Trudeau didn’t ban ‘Let’s Go Brandon’ euphemism for telling off Joe Biden

“We can confirm this message was not issued by Shared Services Canada and it does not reflect departmental policy”

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The Trudeau government says a memo circulating on social media telling public servants to stop using a code phrase for telling off Joe Biden is fake.

An image of the hoax memo, dated Oct. 14, 2021, warns employees not to use unapproved and offensive wording in email signatures — specifically warning not to use the phrase “Let’s Go Brandon.”

“Let’s Go Brandon” burst onto the American political scene two weeks ago when NASCAR fans began chanting, “F*** Joe Biden” as race winner Brandon Brown was being interviewed. The interviewer stated that the crowd was chanting “Let’s Go Brandon” and the phrase was born.

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Since then, the phrase has popped up on T-shirts and other paraphernalia, been used as code for telling off the president, and found in a rap song showing up at the top of the iTunes charts, according to some sites.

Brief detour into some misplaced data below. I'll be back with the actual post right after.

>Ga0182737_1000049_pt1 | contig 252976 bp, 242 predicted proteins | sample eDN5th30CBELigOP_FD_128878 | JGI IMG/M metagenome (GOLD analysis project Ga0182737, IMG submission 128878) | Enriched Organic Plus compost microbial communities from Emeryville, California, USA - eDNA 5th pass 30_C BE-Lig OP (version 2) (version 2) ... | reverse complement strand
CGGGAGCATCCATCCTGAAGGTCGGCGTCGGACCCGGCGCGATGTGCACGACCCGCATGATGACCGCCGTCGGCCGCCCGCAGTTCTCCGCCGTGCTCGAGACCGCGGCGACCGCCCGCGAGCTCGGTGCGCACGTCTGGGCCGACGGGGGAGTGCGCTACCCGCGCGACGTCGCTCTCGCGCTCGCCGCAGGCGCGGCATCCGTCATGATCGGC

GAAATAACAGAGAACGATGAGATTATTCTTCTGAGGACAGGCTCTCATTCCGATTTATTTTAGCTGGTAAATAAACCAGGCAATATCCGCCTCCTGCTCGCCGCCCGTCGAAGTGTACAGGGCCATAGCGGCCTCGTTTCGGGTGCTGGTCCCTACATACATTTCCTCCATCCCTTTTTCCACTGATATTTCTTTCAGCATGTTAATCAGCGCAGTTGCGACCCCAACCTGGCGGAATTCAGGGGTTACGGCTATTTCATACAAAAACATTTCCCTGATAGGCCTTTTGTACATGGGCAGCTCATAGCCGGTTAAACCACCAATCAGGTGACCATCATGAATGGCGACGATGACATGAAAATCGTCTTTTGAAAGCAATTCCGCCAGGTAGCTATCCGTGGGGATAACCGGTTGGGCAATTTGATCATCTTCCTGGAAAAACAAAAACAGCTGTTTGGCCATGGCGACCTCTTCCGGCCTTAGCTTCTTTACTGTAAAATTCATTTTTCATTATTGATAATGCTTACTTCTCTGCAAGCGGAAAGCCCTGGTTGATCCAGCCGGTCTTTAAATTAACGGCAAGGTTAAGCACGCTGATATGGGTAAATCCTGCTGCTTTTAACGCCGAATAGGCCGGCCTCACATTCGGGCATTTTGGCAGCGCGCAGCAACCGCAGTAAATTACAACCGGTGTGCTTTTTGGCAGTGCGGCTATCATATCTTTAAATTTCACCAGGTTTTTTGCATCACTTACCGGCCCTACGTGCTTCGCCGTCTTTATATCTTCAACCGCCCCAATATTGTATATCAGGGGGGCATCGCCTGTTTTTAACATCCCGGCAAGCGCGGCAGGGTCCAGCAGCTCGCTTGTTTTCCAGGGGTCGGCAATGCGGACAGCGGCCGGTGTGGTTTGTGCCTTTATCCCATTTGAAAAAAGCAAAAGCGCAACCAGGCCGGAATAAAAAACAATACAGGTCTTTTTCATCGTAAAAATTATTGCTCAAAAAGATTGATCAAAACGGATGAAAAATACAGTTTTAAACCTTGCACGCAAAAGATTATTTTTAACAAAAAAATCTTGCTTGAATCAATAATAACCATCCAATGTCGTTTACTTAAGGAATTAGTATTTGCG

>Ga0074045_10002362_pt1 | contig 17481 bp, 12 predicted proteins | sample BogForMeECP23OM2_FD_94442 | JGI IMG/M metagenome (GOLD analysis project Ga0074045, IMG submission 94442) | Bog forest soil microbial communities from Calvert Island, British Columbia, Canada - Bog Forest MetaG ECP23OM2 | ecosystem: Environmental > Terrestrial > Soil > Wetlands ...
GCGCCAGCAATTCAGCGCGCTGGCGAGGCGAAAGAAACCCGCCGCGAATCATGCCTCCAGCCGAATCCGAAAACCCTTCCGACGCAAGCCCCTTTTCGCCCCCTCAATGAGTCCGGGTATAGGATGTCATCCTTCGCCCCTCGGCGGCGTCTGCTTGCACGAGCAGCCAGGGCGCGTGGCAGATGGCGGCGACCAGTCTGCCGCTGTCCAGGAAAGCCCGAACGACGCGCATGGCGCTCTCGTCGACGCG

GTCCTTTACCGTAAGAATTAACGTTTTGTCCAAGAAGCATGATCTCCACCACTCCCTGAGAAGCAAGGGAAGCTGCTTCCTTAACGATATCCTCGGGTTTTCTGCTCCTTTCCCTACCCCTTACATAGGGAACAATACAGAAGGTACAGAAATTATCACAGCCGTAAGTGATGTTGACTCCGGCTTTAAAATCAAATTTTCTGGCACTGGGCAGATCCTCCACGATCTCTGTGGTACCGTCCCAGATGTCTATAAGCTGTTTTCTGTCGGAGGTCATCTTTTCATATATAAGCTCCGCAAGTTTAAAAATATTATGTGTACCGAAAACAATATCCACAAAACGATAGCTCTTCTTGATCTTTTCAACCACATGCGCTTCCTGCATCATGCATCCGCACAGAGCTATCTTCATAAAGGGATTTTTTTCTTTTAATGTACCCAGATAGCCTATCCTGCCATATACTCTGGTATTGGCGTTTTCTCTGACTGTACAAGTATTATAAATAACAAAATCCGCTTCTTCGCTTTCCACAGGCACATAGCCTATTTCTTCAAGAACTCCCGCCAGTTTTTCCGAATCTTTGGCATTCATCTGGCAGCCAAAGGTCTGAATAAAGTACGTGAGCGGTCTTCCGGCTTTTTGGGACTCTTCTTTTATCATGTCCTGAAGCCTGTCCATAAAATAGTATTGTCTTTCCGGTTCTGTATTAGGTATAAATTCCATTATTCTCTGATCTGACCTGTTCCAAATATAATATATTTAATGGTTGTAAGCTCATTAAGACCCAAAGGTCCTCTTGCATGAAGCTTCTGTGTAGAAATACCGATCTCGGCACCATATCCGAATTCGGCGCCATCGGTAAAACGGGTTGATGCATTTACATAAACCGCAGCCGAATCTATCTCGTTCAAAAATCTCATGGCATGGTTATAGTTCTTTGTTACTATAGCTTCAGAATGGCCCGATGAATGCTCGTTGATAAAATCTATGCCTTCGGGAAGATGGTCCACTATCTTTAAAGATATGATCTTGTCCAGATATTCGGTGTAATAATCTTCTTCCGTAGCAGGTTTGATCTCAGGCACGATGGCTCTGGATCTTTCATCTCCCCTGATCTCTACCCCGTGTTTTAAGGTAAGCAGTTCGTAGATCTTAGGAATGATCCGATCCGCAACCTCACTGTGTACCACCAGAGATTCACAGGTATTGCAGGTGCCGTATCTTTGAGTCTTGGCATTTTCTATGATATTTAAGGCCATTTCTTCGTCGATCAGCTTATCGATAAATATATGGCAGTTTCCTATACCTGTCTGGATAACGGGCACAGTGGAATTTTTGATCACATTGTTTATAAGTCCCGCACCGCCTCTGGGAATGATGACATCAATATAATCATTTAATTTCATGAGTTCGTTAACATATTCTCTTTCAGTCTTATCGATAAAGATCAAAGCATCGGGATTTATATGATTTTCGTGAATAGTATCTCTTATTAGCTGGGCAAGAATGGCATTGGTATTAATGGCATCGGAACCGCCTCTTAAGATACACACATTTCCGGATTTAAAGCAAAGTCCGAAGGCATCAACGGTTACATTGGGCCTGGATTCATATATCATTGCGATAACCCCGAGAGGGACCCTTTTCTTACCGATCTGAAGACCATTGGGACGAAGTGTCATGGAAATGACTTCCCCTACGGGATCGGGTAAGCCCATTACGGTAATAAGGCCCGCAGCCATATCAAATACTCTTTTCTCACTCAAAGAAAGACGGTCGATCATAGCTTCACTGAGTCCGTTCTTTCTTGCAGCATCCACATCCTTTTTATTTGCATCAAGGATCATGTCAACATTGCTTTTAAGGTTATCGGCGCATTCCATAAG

One thing the phrase has not resulted in is a memo from Canada’s federal government to its workers.

“We can confirm this message was not issued by Shared Services Canada and it does not reflect departmental policy,” a spokesperson for the department said via email.

The image has been shared, liked and retweeted thousands of times on social media platforms, but there were some signs that the memo was indeed fake.

The text shared online, claiming to be from the government, said that there would be “zero tolerance” for violating this policy and that the policy is “fully supported by the leadership of PSAC.” The Public Service Alliance of Canada, commonly known as PSAC, is the largest public sector union in the federal government but far from the only one. It would be strange for a memo, allegedly sent to all employees, to cite the support of PSAC in explaining a government directive.

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“Violation of this policy will be grounds for immediate dismissal without recourse or labour representation,” the fake memo stated in closing.

Getting fired from the federal public service is, in fact, a very difficult thing to do and unions have been known to fight dismissals or even disciplinary action for years over more serious issues than a funny, if offensive, email signature line.

blilley@postmedia.com

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